on the moon in 1969. All this
happened in only ten years, 1959 to 1969, which saw an average of nearly four
launches a year.
The world and the U. S. were very different
then, and the 1960s space program ate up a much larger proportion of the
federal budget than Washington is likely to tolerate today. But in North Korea’s missile launches,
we face a threat that is much less predictable than the old Soviet Union was,
and one that could quite possibly lead to hundreds or thousands of American
deaths in a nuclear attack. This
is serious business.
In contrast to what worked with the USSR,
merely announcing a greatly expanded GMD is not going to make much of an
impression on Kim Jong-un. As Bay
points out, the alternative to missile defense is diplomacy, and when the
Clinton Administration made an agreement with North Korea in 1994 to quit
making plutonium, evidence shows that the regime ignored us and went right
ahead with their nefarious plans.
It looks like North Korea won’t quit rattling
their nuclear saber until we grab every one they flaunt and crack it over our
GMD-equipped knees, to stretch a metaphor. But we can’t afford to attempt a shoot-down of one of their
missiles and miss—that would be worse than sitting on our hands. Bay thinks, and I agree, that the time
has come to get serious about ICBM defense, and that means a focused,
well-publicized, and well-funded effort, as independent as possible of
politics, to come up with a system that can be relied on to shoot down North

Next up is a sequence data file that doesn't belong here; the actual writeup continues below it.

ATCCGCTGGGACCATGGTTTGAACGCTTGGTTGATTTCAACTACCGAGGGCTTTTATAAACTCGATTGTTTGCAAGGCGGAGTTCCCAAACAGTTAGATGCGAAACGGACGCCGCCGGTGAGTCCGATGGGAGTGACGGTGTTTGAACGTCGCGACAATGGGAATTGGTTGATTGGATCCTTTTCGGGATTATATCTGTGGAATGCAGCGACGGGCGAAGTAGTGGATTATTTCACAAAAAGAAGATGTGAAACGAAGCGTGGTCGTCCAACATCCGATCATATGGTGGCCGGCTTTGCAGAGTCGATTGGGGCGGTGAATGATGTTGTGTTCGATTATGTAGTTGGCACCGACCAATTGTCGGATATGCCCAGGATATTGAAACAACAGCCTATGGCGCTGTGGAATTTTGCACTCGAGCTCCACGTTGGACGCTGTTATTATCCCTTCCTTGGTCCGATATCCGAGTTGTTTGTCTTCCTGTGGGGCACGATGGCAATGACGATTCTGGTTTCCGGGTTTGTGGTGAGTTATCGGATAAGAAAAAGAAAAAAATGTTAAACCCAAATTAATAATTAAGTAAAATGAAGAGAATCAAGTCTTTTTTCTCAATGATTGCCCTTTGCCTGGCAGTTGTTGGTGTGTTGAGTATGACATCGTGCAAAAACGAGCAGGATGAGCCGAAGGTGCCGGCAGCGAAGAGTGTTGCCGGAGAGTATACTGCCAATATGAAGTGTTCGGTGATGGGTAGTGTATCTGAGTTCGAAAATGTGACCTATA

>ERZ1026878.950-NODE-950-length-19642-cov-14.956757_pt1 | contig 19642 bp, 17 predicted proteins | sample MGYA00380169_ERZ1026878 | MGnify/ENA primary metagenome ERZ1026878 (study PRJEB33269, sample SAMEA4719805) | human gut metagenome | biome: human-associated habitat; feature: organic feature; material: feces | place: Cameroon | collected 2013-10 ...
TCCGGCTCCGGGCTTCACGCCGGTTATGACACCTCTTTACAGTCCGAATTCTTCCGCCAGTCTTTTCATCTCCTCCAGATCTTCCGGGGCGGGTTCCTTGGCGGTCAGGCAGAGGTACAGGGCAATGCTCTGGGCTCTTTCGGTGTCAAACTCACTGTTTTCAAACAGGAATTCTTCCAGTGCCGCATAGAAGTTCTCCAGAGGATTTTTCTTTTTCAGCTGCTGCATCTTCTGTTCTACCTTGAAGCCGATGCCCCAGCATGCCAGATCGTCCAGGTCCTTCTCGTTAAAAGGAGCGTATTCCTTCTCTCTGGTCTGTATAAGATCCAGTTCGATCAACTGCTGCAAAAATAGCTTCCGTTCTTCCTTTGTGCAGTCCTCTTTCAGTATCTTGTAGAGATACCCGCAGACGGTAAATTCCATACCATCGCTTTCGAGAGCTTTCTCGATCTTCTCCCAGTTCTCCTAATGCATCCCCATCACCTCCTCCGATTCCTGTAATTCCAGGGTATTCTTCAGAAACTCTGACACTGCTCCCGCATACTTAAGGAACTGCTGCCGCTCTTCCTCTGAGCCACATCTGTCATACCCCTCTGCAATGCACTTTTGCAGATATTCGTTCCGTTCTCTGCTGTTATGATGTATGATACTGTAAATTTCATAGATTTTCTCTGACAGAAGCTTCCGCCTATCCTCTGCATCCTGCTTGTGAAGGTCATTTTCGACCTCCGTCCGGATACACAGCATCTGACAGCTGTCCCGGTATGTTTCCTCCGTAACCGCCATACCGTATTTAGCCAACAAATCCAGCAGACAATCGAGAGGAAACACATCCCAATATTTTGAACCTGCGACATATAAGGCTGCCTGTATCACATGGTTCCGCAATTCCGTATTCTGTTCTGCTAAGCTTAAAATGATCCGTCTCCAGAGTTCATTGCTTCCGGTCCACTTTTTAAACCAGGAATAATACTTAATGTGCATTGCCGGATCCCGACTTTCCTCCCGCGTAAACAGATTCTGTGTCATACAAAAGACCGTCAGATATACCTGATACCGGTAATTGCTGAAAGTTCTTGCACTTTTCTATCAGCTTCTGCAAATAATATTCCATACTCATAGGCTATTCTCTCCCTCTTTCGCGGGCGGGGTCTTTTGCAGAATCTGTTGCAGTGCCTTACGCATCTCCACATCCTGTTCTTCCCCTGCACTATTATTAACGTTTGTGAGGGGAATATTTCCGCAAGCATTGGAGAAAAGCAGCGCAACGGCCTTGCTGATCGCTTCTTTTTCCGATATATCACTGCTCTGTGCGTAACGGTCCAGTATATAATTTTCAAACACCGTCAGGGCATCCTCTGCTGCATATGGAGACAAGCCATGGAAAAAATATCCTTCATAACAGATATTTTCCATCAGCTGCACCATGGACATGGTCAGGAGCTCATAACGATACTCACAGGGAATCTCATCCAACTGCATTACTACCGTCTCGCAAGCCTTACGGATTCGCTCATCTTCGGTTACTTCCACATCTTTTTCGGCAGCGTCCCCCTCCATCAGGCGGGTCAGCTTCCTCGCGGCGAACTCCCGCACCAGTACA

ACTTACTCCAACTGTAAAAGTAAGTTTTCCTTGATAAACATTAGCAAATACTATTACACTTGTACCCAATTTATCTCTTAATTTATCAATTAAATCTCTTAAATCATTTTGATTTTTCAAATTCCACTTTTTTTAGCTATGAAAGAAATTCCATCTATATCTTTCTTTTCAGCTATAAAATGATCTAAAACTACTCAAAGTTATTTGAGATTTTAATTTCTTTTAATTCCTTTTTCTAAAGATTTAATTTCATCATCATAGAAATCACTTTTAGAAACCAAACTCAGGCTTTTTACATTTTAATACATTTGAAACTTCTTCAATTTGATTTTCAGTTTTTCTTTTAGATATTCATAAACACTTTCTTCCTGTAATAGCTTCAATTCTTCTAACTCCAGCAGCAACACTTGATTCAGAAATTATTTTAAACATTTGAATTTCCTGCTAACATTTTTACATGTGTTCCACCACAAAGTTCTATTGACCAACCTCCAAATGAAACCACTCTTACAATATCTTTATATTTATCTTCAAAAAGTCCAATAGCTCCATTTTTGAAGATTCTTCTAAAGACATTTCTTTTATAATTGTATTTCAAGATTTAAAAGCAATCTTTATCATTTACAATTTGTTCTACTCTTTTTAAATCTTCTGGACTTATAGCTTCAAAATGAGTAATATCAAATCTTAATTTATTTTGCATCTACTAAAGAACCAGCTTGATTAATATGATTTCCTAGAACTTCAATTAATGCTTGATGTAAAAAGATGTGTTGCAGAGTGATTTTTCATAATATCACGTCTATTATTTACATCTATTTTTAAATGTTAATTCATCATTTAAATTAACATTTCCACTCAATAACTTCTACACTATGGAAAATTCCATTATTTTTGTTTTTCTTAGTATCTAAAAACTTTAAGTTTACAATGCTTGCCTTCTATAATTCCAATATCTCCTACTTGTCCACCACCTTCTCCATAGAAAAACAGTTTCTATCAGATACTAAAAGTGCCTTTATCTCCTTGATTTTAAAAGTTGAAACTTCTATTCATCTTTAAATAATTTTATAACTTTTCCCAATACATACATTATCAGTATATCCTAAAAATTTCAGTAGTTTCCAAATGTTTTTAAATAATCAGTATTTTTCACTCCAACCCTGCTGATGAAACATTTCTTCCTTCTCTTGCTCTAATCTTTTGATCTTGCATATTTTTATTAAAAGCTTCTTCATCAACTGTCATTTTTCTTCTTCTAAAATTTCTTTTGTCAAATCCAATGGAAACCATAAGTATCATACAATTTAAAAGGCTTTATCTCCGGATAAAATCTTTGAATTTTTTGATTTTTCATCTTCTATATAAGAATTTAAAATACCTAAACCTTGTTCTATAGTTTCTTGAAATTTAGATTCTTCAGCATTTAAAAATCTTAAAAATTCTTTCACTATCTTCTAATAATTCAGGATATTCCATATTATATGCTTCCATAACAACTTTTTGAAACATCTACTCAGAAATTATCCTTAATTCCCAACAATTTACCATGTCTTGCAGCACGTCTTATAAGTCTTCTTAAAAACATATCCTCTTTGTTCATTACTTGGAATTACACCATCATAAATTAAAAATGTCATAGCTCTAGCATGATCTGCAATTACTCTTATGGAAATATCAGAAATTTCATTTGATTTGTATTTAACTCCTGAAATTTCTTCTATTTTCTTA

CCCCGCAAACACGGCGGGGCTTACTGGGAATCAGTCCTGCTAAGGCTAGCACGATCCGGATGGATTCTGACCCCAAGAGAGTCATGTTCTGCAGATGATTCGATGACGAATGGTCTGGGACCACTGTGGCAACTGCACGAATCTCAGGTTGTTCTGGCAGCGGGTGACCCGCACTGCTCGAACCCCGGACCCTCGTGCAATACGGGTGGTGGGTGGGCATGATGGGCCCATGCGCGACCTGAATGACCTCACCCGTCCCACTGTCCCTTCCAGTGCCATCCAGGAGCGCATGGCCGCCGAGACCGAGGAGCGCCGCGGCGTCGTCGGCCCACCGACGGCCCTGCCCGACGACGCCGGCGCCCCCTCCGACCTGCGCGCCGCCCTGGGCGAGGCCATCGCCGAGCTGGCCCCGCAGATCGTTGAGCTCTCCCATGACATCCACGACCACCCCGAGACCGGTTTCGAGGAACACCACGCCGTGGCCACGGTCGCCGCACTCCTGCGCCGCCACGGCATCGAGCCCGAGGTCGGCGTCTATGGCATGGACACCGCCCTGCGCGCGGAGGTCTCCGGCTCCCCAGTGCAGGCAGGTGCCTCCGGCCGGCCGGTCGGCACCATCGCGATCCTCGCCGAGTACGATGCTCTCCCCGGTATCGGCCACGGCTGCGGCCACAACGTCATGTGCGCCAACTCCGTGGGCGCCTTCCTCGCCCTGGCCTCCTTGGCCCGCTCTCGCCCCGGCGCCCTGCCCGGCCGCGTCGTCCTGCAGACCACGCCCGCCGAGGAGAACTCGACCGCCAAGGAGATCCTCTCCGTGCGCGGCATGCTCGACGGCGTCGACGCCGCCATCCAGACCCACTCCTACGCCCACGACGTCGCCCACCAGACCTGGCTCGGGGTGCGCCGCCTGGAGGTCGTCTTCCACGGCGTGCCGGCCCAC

Korea-style missiles, say at least 90% of the time.
In the current fractious political atmosphere
in Washington, such a plan is way down toward the bottom of most politicians’
priority lists. It may take a
genuinely frightening incident such as an apparent attack by North Korea to
motivate enough voters to call for protection. But nobody (on our side, anyway) wants to go that far.
There are other things we can do about North
Korea, but unfortunately most of them are not unilateral: asking China to squeeze them a little,
solidifying alliances with Japan, South Korea, and other eastern nations
against the crackpot North Korea regime, and so on. While China doesn’t want its little neighbor incinerating
the planet by mistake, it is much more tolerant of North Korea’s human-rights
abuses and other misbehavior than we can accept in the U. S., and there is little
hope that the North Korean regime will change in response to anything that
In the meantime, the U. S. needs to defend
itself against attacks by foreign powers.
Everybody—Democrats, Republicans, Libertarians, you name it—agrees that
defense is one of the bottom-line functions of the federal government. However misdirected the defense budget
has been in the past, the problem of North Korea won’t go away. We need to finish the job that the
current GMD program has started, and develop and test it to the point that
people in Alaska and the rest of the western United States can go to sleep
without worrying that a rotund guy in Pyongyang is going to wake up one morning
and decide to drop a nuclear bomb on their heads—and nobody can stop him.